Getting ready for advice - paper budget
This fact sheet covers England & Wales. We also have a version for Scotland if you need it.
We know that when you are struggling with debt, writing down your income and outgoings might feel like the last thing you want to do. But filling in your budget is the starting point for dealing with your debts.
You can’t know if a debt solution will work for you without doing a budget. All advice agencies will expect you to do a budget before they can discuss your options. Your creditors may also ask for one. A budget shows you:
- what money you have coming in (your income);
- what money you are spending (your outgoings);
- whether you have enough money to pay your essential bills; and
- what is available, if anything, to pay your debts.
This information helps you to find the best solution to deal with your debts.
It also allows you to:
- plan for future spending; and
- protect yourself against the stress that unexpected bills or increased costs can cause.
Our adviser will have sent you a blank budget sheet. Do not send a copy of this to your creditors. We will help you create a summary budget for creditors if you need one, once you have filled it in.
Priority and non-priority debts
On your budget, you are asked to say which debts are priorities and which are non-priority debts. This depends on your circumstances and the powers that a creditor can use to collect the debt.
Don’t worry if you’re not sure which debts are priorities. When you call back, our adviser will help you decide which debts are priorities when you complete your budget with them.
What you need to start
You need accurate up-to-date information about all your income and spending. This can include the following.
- Wage slips
- Benefit statements
- Pension-income statements
- Bank statements
- Utility bills (such as gas, electricity and water)
Make a start today
Gather together the paperwork listed. You don’t need to speak to anyone to do this.
If all your income and outgoings go through your bank account, most of the information you need will be in your bank statements.
You will also need your latest letters from your creditors, so you know how much you owe. If you haven’t kept the letters from your creditors, or need more up-to-date figures, contact your creditors and ask them how much you owe. If you would prefer not to speak to them on the phone, send them an email or letter instead.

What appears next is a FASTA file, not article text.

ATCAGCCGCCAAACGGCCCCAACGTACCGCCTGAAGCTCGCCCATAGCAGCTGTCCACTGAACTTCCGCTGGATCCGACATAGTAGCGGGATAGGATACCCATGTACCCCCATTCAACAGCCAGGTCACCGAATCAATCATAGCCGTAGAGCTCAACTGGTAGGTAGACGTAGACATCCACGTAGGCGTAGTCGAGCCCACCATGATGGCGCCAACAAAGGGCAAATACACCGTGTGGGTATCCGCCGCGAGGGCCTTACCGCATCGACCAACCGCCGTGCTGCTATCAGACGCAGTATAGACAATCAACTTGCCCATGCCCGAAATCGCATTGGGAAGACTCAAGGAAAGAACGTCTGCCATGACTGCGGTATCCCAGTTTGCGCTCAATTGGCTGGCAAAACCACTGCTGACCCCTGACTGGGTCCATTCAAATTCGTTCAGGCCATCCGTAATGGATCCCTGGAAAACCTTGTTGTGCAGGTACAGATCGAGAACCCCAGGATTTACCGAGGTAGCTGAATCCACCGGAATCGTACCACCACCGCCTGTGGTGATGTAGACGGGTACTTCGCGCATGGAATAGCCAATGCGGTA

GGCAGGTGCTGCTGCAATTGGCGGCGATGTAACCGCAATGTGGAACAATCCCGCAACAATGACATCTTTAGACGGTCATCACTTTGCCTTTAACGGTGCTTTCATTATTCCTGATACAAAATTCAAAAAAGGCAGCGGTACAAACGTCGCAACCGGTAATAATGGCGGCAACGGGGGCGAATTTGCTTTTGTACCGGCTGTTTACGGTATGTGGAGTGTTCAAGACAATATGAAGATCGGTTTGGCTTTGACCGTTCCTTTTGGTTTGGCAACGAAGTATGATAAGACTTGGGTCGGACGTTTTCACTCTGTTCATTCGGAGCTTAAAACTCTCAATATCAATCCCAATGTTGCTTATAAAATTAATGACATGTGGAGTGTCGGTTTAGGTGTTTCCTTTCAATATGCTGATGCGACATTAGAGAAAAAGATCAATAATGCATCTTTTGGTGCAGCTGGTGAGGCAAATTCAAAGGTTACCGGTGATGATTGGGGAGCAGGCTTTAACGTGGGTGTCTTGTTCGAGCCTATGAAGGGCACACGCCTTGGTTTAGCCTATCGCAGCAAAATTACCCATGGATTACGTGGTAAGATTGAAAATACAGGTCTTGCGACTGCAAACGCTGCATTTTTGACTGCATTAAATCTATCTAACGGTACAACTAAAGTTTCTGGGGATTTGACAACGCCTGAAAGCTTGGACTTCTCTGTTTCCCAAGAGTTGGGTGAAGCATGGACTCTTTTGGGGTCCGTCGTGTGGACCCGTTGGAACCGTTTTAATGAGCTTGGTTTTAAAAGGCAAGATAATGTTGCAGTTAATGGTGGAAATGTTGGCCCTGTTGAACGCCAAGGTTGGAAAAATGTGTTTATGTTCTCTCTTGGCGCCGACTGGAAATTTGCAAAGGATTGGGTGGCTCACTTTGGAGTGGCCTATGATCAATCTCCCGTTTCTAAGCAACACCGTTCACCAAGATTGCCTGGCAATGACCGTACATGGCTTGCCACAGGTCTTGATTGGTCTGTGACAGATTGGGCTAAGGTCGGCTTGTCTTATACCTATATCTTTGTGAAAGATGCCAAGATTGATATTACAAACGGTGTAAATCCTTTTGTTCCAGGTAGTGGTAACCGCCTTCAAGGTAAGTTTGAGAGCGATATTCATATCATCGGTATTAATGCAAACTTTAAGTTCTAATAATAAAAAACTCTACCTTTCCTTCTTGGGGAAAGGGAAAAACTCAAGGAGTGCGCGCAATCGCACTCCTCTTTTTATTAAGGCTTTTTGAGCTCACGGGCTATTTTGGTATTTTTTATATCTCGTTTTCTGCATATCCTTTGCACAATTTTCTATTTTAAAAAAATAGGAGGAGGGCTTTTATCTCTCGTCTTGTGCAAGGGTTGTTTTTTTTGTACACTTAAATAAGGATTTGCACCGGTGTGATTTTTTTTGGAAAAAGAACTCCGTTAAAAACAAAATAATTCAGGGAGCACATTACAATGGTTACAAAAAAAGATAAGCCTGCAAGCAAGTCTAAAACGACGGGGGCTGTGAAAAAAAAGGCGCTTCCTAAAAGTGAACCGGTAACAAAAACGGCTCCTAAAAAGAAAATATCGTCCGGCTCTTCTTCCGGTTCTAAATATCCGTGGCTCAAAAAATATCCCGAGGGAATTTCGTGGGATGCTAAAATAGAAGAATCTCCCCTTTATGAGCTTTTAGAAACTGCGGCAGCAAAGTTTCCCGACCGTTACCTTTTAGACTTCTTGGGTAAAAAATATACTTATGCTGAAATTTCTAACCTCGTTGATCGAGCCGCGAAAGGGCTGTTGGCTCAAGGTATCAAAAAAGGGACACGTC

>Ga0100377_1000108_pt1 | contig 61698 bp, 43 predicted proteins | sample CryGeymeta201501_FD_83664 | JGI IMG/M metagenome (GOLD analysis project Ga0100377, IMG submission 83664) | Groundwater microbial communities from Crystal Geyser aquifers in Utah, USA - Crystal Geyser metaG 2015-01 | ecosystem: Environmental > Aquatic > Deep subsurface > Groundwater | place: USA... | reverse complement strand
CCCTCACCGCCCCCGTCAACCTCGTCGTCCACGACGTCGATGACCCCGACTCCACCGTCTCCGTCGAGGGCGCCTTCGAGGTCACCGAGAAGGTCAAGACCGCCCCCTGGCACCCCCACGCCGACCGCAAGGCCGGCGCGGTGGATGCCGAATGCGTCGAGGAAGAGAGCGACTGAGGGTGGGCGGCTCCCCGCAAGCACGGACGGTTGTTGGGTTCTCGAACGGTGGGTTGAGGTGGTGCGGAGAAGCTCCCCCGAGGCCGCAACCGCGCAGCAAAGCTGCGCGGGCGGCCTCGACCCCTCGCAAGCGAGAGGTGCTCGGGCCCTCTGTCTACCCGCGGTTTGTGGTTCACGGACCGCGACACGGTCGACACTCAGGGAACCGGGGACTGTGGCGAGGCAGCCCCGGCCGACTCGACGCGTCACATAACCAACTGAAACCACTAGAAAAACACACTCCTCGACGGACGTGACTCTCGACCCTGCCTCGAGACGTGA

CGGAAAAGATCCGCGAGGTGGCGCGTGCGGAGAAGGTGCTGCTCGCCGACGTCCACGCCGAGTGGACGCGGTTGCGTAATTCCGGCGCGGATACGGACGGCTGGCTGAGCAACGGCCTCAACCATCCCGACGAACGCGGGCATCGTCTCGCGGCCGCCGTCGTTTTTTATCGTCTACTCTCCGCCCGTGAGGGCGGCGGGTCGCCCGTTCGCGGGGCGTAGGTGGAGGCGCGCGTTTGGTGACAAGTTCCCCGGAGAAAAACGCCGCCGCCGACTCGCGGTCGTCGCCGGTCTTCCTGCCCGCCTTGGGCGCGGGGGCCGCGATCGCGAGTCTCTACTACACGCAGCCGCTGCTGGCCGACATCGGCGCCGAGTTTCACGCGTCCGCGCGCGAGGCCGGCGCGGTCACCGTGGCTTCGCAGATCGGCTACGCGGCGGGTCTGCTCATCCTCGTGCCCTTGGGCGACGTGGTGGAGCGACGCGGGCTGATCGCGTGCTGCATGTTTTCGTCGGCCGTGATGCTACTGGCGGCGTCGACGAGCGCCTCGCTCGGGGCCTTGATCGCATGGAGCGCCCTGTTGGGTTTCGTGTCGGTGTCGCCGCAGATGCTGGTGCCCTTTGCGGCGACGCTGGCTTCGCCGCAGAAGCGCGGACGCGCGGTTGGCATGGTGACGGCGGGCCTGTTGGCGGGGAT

If you do speak to your creditors about what you owe, do not agree to a payment arrangement. It is important that you only offer what you can afford to pay. You won’t know what this is until you have done your budget.
If you aren’t sure who you owe money to, it may help to get a free copy of your credit report. To get a copy of your credit report, contact the credit reference agency and fill in an application form. You can usually apply in writing, by phone or online. See the following section Getting your credit reports.
Getting your credit reports
There are three credit reference agencies, and they may each hold different information about you. So, if you aren’t sure what you owe, it is usually best to get a report from all three.
You can get a statutory credit report for free. This will show all the debts that the agency knows about. You can apply for a statutory report online.
- For an Experian report, go to www.experian.co.uk/consumer/statutory-report.html.
- For an Equifax report, go to www.equifax.co.uk/Products/credit/statutory-report.html.
- For a TransUnion report, go to www.transunionstatreport.co.uk/CreditReport/AboutYou.
You may not be able to get another free statutory credit report if you have already received one recently. There may be other ways of getting this information for free. Contact us for advice on how to do this.
If your creditors are not currently contacting you, you may find that they start to contact you again after you make this request. If you are worried about this, contact us for advice first.
Debts that you haven’t dealt with for several years
If you haven’t written to a creditor or made a payment towards a particular debt for several years, contact us for advice before you send them an email or letter.